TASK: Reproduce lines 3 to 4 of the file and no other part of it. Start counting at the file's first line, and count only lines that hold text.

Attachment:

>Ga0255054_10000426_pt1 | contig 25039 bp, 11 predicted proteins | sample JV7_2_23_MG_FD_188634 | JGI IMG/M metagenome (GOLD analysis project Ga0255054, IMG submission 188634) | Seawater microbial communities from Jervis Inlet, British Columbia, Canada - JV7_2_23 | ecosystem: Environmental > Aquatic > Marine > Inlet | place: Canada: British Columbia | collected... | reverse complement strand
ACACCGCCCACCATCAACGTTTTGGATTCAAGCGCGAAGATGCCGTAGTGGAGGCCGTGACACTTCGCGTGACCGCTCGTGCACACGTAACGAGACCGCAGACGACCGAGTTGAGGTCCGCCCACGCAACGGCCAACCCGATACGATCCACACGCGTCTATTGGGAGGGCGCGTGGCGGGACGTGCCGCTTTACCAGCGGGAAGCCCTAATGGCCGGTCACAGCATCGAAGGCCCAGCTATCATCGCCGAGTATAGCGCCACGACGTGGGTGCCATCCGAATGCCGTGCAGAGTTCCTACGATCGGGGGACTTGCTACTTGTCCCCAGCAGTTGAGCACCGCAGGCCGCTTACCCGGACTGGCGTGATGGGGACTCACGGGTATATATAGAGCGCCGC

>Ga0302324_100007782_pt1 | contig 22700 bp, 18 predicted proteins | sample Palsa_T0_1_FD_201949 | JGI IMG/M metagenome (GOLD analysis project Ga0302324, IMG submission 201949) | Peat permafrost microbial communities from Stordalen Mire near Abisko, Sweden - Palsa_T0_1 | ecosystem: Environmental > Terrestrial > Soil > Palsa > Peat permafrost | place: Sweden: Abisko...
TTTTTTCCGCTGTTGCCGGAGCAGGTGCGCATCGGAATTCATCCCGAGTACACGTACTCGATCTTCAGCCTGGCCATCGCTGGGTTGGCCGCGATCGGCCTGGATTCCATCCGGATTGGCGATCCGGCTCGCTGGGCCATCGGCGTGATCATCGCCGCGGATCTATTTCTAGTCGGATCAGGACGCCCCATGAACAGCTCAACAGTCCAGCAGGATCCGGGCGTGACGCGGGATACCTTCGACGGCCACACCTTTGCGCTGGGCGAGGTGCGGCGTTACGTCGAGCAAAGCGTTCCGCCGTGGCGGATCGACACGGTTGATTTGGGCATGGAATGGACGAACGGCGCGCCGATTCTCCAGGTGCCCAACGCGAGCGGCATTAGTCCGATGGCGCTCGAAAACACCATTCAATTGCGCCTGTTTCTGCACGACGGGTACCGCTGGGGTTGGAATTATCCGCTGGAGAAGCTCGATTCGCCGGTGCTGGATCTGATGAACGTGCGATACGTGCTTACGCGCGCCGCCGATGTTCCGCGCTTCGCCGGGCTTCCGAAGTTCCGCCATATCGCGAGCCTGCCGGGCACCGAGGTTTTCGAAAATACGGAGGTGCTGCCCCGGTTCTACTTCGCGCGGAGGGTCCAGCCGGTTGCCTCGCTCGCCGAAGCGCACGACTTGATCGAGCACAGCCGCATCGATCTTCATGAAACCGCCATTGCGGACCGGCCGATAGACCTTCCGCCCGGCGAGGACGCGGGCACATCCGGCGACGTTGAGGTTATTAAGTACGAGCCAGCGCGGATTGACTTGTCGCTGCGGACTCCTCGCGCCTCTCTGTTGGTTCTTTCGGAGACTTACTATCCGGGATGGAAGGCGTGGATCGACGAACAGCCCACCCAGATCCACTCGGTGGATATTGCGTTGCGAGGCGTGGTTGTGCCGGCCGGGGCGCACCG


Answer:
>Ga0302324_100007782_pt1 | contig 22700 bp, 18 predicted proteins | sample Palsa_T0_1_FD_201949 | JGI IMG/M metagenome (GOLD analysis project Ga0302324, IMG submission 201949) | Peat permafrost microbial communities from Stordalen Mire near Abisko, Sweden - Palsa_T0_1 | ecosystem: Environmental > Terrestrial > Soil > Palsa > Peat permafrost | place: Sweden: Abisko...
TTTTTTCCGCTGTTGCCGGAGCAGGTGCGCATCGGAATTCATCCCGAGTACACGTACTCGATCTTCAGCCTGGCCATCGCTGGGTTGGCCGCGATCGGCCTGGATTCCATCCGGATTGGCGATCCGGCTCGCTGGGCCATCGGCGTGATCATCGCCGCGGATCTATTTCTAGTCGGATCAGGACGCCCCATGAACAGCTCAACAGTCCAGCAGGATCCGGGCGTGACGCGGGATACCTTCGACGGCCACACCTTTGCGCTGGGCGAGGTGCGGCGTTACGTCGAGCAAAGCGTTCCGCCGTGGCGGATCGACACGGTTGATTTGGGCATGGAATGGACGAACGGCGCGCCGATTCTCCAGGTGCCCAACGCGAGCGGCATTAGTCCGATGGCGCTCGAAAACACCATTCAATTGCGCCTGTTTCTGCACGACGGGTACCGCTGGGGTTGGAATTATCCGCTGGAGAAGCTCGATTCGCCGGTGCTGGATCTGATGAACGTGCGATACGTGCTTACGCGCGCCGCCGATGTTCCGCGCTTCGCCGGGCTTCCGAAGTTCCGCCATATCGCGAGCCTGCCGGGCACCGAGGTTTTCGAAAATACGGAGGTGCTGCCCCGGTTCTACTTCGCGCGGAGGGTCCAGCCGGTTGCCTCGCTCGCCGAAGCGCACGACTTGATCGAGCACAGCCGCATCGATCTTCATGAAACCGCCATTGCGGACCGGCCGATAGACCTTCCGCCCGGCGAGGACGCGGGCACATCCGGCGACGTTGAGGTTATTAAGTACGAGCCAGCGCGGATTGACTTGTCGCTGCGGACTCCTCGCGCCTCTCTGTTGGTTCTTTCGGAGACTTACTATCCGGGATGGAAGGCGTGGATCGACGAACAGCCCACCCAGATCCACTCGGTGGATATTGCGTTGCGAGGCGTGGTTGTGCCGGCCGGGGCGCACCG